Girls League Celebrates 25 Years Of Baseball
Local girls compete in tournament play over the weekend
* The Slaterettes, one of the few girls baseball leagues hosts two out-of-state teams.
BYLINE: SUMATHI REDDY Journal Staff Writer
PUBLICATION: Providence Journal Company
EDITION: SECTION: Newspapers & Newswires
PAWTUCKET — Bethanie Boudreau was only five when she told her dad she wanted to play baseball.
But dad, who always encouraged her to play sports, told her there were no baseball teams for girls.
Or so he thought, until Bethanie pointed out a newspaper picture of a pony-tailed girl playing baseball.
“I told my dad that’s what I want to do,” Boudreau, now 19, recalled.
“Girls are expected to play softball,” she said, “boys are expected to play baseball. I’ve never done what I’m expected to do.”
And so for the past 14 years, Boudreau has been slugging it out on the baseball field as a player on the Pawtucket Slaterettes, the only all-girls baseball league in the state and one of very few in the country.
Formed in 1973 with 100 girls on 8 teams, the league now boasts 250 players, ages 5 to 18, on 18 teams.
This year marks the league’s 25th anniversary and in celebration it sponsored a tournament last weekend, an event organizers say they hope will become a tradition.
Four teams played in the tournament. Two were from the Slaterettes league: the Senior League All-Stars team, and an alumni team.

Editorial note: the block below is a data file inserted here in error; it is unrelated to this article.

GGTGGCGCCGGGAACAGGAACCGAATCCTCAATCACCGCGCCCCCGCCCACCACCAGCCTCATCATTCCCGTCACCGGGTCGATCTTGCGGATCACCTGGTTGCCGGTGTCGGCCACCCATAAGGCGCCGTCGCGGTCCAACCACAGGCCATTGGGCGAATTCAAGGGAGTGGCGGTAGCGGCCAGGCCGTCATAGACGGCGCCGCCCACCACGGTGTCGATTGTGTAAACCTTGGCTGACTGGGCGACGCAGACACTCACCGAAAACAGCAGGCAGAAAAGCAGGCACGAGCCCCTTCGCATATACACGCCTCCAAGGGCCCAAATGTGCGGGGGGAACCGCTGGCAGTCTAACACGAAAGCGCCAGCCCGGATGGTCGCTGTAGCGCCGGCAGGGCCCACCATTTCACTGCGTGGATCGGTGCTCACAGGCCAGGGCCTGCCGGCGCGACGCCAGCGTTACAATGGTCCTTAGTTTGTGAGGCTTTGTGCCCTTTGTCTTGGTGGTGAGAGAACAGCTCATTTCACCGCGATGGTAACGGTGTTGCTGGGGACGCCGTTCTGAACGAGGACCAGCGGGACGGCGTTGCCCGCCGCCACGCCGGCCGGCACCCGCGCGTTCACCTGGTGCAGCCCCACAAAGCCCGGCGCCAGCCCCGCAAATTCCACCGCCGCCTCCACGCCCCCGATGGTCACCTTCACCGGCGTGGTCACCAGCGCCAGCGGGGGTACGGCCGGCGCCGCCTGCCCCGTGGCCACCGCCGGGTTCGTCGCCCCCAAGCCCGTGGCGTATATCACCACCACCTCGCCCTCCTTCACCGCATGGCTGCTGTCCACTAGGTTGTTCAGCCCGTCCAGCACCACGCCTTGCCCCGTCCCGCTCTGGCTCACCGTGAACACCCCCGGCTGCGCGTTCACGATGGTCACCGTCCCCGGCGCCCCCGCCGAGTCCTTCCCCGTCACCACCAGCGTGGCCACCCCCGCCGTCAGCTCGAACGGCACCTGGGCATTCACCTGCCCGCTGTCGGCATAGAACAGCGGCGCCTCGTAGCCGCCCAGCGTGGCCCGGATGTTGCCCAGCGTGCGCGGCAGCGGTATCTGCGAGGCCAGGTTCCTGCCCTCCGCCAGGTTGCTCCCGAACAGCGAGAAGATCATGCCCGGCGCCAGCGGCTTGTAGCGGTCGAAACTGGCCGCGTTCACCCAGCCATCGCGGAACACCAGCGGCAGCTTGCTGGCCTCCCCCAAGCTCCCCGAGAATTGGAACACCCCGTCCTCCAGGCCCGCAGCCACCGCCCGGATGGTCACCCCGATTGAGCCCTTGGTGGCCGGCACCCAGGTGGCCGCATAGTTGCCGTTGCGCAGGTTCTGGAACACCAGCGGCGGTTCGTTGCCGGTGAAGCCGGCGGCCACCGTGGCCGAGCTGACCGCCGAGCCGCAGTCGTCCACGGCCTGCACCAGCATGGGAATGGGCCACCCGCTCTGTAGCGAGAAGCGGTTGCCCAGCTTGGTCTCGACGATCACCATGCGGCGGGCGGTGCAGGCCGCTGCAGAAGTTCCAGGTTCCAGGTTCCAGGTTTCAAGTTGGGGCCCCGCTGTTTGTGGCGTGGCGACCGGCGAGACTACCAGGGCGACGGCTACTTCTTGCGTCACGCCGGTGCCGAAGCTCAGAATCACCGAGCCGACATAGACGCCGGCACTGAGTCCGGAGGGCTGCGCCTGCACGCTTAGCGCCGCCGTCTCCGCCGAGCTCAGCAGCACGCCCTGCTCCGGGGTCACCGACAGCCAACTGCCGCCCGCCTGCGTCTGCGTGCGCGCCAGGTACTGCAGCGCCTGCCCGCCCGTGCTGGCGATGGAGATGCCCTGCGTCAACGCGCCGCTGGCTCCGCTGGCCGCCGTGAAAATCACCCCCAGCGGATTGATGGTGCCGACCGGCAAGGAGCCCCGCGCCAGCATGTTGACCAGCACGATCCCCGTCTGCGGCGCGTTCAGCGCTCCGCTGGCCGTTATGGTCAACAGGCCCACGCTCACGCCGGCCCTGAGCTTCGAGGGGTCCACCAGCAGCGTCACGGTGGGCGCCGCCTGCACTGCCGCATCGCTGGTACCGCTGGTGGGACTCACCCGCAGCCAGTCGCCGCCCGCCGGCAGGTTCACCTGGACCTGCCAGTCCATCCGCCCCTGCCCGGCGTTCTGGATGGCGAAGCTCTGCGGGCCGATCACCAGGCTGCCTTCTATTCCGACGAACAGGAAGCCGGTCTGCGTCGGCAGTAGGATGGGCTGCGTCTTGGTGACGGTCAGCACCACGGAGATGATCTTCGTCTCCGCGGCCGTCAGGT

The other two traveling teams included an all-star team from Washington, D.C., and another from Medford, Mass.
Steve Janelle, minor league director of the Slaterettes, said officials originally thought theirs was the only girls’ baseball league.
With the help of the World Wide Web, however, they learned of other girls’ leagues in the United States and Canada.
The Washington Metropolitan Women’s Baseball League formed in 1990 and consists of four teams of women ages 16 and up, said Jo Ann Milliken, president of the organization.
Milliken said their league hopes to celebrate its 10th anniversary in the year 2000. And by that time, she anticipates that the league will be larger.
“We’re growing,” Milliken said, noting that the league doubled in size after the movie A League of Their Own. “That movie did a lot for women’s baseball.”
Joe Surette, coach of the alumni team, said the team assembled specifically for the tournament and has been practicing for only a few weeks.
“These are the diehards.